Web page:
"You know how some people spend a lot of money on a web site design but get very few inquiries or increased business, which means that they feel they have wasted their money and time, and being on the web doesn't work, don't you? Well, what I do is increase the chances of their web site appearing in the early results in the search engines, which means that the site receives more visitors and increases business results."
'Don't you' is a 'yes' tag. By including the don't you at the end of the "You know." section you are encourage people to say or think, "Yes".
Have you ever been introduced to someone and when you ask what they do they've replied "Oh, I'm an accountant" or "I'm a solicitor/attorney" or "I'm a financial adviser". Ya-awn! Bo-oring!
Did you know that there are different aspects to accountancy, finance and the law that can be quite fascinating? No, really! But only if they hit your hot-spot. Because when someone says ‘accountant' or ‘finance adviser' it is so-oo easy to assume we know all we need to know, isn't it?
But how about…
"Well, you know how some business owners are just too busy to keep an eye on the financial aspects of their business, which means they are often paying too much tax or worse, missing the danger signs of the business heading for insolvency, don't you?
What I do is keep an eye on the business finance, save on taxes and provide timely management reports, which means the business owner can still keep their finger ‘on the profit pulse' whilst driving their business growth."
Don't you think that sounds more interesting, than "I'm an accountant"?
And once you've got your main networking elevator speech sorted you can distil it down into a 1-liner like this!
"I stop companies over-paying on taxes"
Find the answers to these questions and you have the start of your elevator speech.
Step 1: What is the real problem you can solve for people? If not a problem, how can you enhance their life or experience – home, personal, health, wealth or business?
If you're not sure, ask your existing customers or clients what they were specifically looking for when they purchased from you.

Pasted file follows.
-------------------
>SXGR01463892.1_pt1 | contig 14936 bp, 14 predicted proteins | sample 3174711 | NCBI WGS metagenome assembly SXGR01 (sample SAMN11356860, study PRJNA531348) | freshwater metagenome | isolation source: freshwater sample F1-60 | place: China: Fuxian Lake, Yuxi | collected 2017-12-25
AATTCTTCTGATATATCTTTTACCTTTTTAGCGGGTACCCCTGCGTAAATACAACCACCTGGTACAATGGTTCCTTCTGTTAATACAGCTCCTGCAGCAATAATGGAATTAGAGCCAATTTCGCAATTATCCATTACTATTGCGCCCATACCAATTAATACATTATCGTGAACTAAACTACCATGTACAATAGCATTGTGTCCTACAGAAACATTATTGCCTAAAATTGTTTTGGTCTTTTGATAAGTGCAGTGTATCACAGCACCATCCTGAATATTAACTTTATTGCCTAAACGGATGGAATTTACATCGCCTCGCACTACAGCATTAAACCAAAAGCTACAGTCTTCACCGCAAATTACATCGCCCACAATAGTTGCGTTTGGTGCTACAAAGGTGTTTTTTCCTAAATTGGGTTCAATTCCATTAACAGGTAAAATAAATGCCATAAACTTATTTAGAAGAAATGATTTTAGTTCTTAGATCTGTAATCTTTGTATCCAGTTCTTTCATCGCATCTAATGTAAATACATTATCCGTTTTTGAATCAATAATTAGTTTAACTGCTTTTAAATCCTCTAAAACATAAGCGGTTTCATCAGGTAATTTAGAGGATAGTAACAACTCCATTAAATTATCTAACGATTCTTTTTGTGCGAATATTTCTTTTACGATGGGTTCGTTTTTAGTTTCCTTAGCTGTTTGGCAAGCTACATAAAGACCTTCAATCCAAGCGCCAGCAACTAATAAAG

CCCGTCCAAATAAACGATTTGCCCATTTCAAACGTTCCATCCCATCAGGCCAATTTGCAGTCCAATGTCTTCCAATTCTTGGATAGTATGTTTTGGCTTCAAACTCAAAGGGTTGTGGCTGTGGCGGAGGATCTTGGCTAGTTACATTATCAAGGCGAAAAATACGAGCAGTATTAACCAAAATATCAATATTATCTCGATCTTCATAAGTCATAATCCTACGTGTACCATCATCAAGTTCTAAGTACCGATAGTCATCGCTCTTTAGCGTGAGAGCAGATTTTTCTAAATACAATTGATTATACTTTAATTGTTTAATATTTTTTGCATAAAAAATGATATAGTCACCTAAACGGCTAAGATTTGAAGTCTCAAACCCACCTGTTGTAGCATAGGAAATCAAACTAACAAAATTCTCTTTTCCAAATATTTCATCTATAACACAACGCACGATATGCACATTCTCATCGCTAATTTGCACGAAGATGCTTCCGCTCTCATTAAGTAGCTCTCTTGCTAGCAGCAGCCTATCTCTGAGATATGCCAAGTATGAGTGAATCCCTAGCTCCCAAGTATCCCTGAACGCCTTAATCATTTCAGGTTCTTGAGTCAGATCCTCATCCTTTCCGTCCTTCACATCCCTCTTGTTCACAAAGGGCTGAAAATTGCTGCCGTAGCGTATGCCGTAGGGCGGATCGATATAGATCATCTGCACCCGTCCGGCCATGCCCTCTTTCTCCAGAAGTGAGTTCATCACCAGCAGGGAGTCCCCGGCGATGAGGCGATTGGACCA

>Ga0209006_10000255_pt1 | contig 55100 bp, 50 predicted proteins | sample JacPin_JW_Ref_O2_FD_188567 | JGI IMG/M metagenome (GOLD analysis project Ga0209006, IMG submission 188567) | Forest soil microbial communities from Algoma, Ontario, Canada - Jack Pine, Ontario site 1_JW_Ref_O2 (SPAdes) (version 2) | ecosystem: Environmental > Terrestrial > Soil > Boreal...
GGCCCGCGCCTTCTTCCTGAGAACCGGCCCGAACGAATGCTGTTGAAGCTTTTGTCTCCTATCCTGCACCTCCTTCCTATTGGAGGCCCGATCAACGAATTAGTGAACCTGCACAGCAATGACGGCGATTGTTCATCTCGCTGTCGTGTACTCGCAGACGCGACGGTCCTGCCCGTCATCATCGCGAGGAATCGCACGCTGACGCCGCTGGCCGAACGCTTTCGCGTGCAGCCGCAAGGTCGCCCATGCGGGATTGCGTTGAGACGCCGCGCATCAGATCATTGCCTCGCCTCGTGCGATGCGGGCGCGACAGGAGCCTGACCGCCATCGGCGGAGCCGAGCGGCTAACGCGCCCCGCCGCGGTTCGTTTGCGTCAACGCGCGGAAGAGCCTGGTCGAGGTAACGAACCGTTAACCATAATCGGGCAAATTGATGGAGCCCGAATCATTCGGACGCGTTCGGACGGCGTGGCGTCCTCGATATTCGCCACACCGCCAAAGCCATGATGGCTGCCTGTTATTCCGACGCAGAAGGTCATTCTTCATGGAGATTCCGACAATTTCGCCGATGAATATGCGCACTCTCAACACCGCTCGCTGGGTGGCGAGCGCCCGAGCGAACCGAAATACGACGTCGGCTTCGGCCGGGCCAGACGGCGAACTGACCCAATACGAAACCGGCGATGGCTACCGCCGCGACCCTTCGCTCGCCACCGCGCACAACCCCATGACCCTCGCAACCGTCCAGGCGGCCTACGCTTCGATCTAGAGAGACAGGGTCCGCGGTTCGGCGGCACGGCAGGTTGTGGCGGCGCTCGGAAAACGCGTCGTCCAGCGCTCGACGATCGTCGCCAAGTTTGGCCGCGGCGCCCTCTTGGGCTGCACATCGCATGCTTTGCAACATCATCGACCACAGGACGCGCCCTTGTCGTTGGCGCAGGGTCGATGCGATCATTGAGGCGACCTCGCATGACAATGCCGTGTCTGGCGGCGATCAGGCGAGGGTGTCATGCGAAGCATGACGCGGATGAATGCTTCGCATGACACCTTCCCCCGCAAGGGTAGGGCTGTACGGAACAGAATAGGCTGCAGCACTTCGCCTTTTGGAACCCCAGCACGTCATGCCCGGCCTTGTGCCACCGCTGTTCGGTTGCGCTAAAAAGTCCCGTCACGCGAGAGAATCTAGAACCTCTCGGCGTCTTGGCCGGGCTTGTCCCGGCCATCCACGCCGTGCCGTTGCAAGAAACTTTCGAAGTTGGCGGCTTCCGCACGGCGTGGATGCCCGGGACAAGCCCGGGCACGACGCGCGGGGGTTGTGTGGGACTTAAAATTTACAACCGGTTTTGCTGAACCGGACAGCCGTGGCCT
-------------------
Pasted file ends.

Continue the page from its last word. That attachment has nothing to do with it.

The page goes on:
Step 2: What was the consequences of this problem or lack of something? Were they losing sales? Friends? Income? Home comforts? Again, ask your existing customers if you are not clear about the ‘which means…'
Step3: What do you supply (product or service) that addresses this need? How can you resolve their problem?
Step 4: What benefits will people enjoy? What are the consequences of taking advantage of what you offer? Are they happier, richer, healthier, more profitable, more productive?
Now hone the answers you've got into short, succinct statements and precede each with the template words:
Step 1 "You know how…
Step 2 "Which means …
Step 3 "Well, what I do is…
Step 4 "Which means …
1) Always say "You know how some people/companies/businesses…" Nobody likes to be told they've got it wrong. You have to be subtle; saying some people or some companies implies it's a problem other people or companies have – not you or the person you are speaking to. If he identifies with the problem you describe, he can ask questions, and if he doesn't, you haven't insulted him by implying he does.
2) Being an observant sort of person, you probably noticed in the examples, I included the words "don't you?" at the end of the first ‘which means', didn't you? Including these words gets the other person nodding their head (or thinking "Yes") in agreement with you. It involves them in what you are saying, starts to create rapport and opens them up for the ‘solution' you are going to describe.
3) Be specific wherever possible. If you can quote figures that catch people's attention it makes your speech more memorable and people seek you out to find out more.
Let me give you another networking elevator speech to demonstrate what I mean…
"You know how some companies send out sales letters and get very low numbers in response, which means they spend hundreds or thousands of pounds ($) on printing and postage with very little return, don't you?
Well, what I do is increase the response to those letters by anything from 262% to 353%, or even more, without spending a penny (¢) extra on print and postage, which means they get a substantial increase in sales and profits."
In your networking elevator speech, the figures you quote, which must be truthful because you may be asked to substantiate them, makes your speech far more credible and intriguing.
Work on the real solutions you offer, especially if you can identify something that is unique to you or your company. And use the networking elevator speech whenever you can. At first, you will feel awkward giving this little ‘speech'. But after practicing and saying it a few times it will become more natural.
At this stage, you might be tempted to change the wording. Do be careful – the structure is important. You don't want to lose the opportunity to intrigue new people you are introduced to, and getting the opportunity to expand your network of contacts. Creating a very ‘woolly' version of this powerful technique might do just that.
Practice using your networking elevator speech so that when people ask you "What do you do?" you will have a clear answer that will encourage them to ask for more information.